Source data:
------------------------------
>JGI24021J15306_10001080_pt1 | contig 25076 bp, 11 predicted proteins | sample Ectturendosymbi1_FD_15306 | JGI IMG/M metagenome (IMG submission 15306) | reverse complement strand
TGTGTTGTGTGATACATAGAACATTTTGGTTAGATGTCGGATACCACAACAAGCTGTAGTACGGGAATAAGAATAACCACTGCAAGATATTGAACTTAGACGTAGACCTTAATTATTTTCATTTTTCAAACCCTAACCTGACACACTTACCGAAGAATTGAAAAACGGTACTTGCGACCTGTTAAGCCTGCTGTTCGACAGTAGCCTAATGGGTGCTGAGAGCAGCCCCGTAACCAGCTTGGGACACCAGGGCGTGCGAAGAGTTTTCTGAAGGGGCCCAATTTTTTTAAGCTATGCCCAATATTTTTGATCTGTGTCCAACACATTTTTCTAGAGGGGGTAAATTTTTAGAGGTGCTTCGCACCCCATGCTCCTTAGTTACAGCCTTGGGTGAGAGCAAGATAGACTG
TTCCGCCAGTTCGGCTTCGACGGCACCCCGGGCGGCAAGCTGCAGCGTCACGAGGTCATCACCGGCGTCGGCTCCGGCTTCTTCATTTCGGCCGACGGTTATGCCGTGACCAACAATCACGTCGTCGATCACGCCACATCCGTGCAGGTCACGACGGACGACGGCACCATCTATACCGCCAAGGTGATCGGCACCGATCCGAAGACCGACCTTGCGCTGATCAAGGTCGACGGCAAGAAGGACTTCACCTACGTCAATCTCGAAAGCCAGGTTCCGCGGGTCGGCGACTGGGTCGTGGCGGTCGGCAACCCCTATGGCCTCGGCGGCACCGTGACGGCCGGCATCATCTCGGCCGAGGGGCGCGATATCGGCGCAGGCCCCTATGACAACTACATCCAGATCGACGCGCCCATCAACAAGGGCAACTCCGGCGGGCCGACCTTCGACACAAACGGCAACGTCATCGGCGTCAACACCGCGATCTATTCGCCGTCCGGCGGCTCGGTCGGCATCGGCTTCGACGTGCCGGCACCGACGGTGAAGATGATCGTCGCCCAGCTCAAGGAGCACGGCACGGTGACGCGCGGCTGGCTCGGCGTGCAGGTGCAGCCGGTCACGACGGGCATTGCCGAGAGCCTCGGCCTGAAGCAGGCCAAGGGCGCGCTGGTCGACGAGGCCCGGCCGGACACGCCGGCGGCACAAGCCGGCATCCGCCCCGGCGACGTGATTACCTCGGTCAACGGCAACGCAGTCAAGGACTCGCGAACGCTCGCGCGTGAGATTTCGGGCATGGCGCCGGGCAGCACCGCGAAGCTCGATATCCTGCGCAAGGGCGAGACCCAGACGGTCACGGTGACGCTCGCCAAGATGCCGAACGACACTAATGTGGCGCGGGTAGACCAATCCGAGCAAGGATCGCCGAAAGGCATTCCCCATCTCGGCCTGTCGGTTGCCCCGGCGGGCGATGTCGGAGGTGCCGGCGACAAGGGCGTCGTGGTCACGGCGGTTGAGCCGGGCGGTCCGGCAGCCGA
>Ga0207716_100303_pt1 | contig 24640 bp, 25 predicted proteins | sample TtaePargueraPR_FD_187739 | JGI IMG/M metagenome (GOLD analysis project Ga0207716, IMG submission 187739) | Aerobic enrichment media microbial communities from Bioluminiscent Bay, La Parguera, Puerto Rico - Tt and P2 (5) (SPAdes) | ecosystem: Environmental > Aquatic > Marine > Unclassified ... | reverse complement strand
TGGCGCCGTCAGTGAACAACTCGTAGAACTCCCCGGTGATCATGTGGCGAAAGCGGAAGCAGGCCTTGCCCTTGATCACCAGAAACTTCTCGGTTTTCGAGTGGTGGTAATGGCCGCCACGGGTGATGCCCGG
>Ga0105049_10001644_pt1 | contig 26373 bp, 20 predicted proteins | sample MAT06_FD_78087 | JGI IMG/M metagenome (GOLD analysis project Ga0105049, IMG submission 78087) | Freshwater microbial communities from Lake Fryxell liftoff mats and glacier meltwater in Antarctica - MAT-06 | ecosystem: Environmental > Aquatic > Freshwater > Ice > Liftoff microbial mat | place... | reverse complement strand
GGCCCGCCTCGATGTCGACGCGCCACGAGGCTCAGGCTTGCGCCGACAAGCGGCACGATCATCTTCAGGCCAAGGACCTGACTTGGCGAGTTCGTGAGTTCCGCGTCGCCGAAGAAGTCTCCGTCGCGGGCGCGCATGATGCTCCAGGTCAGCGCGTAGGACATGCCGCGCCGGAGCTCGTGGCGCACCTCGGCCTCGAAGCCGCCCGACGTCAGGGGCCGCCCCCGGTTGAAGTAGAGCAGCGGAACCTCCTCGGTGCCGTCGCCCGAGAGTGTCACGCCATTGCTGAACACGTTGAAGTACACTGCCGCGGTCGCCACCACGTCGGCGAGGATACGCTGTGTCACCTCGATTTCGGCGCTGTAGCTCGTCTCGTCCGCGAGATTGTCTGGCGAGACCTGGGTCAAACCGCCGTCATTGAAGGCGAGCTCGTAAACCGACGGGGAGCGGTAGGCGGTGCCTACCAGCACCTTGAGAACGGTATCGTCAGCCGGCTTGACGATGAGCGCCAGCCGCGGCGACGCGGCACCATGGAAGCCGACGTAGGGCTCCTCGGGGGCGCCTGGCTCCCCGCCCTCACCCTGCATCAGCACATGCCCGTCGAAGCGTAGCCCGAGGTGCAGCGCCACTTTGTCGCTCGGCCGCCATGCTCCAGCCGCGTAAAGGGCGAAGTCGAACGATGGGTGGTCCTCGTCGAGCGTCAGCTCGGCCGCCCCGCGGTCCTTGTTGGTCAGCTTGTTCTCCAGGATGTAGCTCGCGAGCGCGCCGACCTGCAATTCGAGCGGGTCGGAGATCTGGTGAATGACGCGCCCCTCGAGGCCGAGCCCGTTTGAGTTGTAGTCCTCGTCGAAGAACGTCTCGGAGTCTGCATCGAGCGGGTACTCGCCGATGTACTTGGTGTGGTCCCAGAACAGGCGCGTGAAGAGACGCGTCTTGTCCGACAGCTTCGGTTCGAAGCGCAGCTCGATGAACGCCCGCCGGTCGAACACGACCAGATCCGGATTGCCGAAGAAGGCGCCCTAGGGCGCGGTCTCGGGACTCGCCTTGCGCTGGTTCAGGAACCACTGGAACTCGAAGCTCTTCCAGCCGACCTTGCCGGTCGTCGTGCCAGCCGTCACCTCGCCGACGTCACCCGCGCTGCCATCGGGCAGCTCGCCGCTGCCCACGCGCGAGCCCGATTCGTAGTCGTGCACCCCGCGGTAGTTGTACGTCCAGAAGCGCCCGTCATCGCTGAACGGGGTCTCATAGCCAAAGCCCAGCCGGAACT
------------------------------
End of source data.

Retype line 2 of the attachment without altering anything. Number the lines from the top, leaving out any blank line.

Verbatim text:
TGTGTTGTGTGATACATAGAACATTTTGGTTAGATGTCGGATACCACAACAAGCTGTAGTACGGGAATAAGAATAACCACTGCAAGATATTGAACTTAGACGTAGACCTTAATTATTTTCATTTTTCAAACCCTAACCTGACACACTTACCGAAGAATTGAAAAACGGTACTTGCGACCTGTTAAGCCTGCTGTTCGACAGTAGCCTAATGGGTGCTGAGAGCAGCCCCGTAACCAGCTTGGGACACCAGGGCGTGCGAAGAGTTTTCTGAAGGGGCCCAATTTTTTTAAGCTATGCCCAATATTTTTGATCTGTGTCCAACACATTTTTCTAGAGGGGGTAAATTTTTAGAGGTGCTTCGCACCCCATGCTCCTTAGTTACAGCCTTGGGTGAGAGCAAGATAGACTG